It was a relief to be among spiritual people again. What I experienced of Beijing is pretty devoid of that. In fact, what I experienced of Beijing was pretty devoid of life/aliveness in general. There seemed to be a stagnant, dull, disheartened energy in Beijing. Julie called it soulless, blaming the government for stripping people of their soul when they discouraged creativity and individuality. Even the expressions of children seemed empty. People seemed very much stuck in their daily grind, and I felt a subtle hopelessness permeating their outlook on life. I know my experience was very limited, but this is what I felt when I was there.

Still, I enjoyed my time in Beijing, relishing in the few more days of being hip-to-hip 24 hours a day with my Julie. We did a fair amount of strolling ourselves, visiting Hoahai Lake and walking from home to various parks early in the mornings. We also did a fair amount of feet-dragging, fighting through our laziness that wanted to keep us on our butts at home, away from the crowds, watching Sex and the City DVDs and stuffing our faces with serving after serving of Peanut Bing Sha (icey creamy Chinese dessert…make you jump up and down doing one-handed cartwheels tasty), visiting the Forbidden City, Tianamen Square, and the Summer Palace. My favorite was walking amongst the the grandmoms and grandpops at Hoahai Lake. I love sliding in with and catching glimpses of the local lifestyle. Finding ordinary moments within the extraordinary experience of travel and being in a new land. Also, the elderly seemed the most peaceful in Beijing…probably because they don’t have to worry about that dreaded thing called WORK.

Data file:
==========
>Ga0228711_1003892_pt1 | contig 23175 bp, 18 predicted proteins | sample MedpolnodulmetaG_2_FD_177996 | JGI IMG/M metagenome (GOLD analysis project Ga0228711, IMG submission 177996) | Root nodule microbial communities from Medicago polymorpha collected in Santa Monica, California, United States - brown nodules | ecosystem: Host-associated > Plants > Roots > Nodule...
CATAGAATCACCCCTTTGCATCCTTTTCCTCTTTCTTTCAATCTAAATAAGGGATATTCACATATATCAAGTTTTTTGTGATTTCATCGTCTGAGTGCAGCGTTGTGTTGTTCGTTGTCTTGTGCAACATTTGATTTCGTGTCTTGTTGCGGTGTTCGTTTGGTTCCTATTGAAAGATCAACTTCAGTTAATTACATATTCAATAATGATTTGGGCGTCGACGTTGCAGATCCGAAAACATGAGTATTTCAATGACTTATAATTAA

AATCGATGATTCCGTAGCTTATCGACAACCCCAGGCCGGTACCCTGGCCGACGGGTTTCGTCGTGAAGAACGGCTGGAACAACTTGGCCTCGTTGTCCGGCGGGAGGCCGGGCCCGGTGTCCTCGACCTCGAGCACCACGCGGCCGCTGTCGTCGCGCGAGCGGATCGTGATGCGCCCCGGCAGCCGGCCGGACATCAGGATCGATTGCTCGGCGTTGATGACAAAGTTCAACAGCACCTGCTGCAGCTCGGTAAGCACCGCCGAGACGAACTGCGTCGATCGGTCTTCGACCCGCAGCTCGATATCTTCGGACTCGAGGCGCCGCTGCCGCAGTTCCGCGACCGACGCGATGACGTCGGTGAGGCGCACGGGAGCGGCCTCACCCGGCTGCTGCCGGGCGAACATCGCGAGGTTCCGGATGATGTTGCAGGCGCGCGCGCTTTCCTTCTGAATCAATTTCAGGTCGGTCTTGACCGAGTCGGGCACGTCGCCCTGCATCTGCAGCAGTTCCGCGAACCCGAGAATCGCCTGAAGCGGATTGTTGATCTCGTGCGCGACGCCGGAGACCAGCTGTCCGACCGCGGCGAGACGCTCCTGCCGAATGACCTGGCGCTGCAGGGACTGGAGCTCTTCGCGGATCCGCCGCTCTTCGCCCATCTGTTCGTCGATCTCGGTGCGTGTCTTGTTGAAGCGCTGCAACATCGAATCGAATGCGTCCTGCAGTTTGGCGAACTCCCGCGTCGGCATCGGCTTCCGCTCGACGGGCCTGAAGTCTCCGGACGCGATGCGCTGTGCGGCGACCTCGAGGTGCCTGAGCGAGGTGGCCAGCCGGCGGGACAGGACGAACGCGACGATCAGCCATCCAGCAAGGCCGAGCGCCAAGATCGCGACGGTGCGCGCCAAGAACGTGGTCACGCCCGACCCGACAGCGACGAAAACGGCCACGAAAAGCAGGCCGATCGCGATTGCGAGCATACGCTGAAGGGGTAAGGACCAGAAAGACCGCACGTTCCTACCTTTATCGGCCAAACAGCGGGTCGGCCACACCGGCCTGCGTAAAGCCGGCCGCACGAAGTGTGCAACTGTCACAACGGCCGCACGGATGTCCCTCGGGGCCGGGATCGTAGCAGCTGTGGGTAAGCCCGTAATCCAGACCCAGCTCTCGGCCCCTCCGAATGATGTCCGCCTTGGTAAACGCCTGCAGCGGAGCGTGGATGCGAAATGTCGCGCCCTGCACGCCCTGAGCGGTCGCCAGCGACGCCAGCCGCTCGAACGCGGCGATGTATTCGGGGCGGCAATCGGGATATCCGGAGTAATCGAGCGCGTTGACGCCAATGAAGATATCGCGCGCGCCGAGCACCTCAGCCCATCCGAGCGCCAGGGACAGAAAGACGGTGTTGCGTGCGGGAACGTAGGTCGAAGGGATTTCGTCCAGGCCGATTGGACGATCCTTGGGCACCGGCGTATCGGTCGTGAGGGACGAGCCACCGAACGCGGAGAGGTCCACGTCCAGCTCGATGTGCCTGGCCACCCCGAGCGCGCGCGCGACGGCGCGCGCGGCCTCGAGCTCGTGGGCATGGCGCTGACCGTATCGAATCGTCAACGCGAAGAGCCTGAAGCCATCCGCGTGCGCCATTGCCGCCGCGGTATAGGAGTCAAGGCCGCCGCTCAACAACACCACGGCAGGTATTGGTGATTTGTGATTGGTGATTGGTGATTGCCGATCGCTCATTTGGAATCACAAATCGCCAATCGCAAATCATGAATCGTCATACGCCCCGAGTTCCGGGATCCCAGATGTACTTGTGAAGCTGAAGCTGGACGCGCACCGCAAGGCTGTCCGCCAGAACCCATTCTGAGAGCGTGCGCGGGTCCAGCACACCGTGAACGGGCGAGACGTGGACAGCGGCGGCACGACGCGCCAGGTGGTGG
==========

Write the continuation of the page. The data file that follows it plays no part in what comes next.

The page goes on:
Though work need not be so dreaded…so long as you find the proper work for you. Identify your passion…and find a way to turn it into work. It’s what I did, and it makes life so much more fun.

I’m once again flying through the Asian skies, wondering if the clumps-of-powdered-sugar-like clouds I see out the window taste anything like powdered sugar…or maybe like that little girl’s cotton candy (ok fine, or like MY cotton candy; she inspired me to get one too…at 11 in the morning…). My next stop is the motherland: Seoul, Korea. I am psyched to see my family, especially my little brother who lives there and who I think about and miss everyday.

So, til next time, my friends. Byebye!

PS Did anyone notice that the only foods I mentioned in this post were completely unhealthy sugary ones?? It wasn't intentional…but let it be a reminder to allow yourself indulgences here and then…be them of sugar, relaxation, nothingness, yoga, breath…LIFE.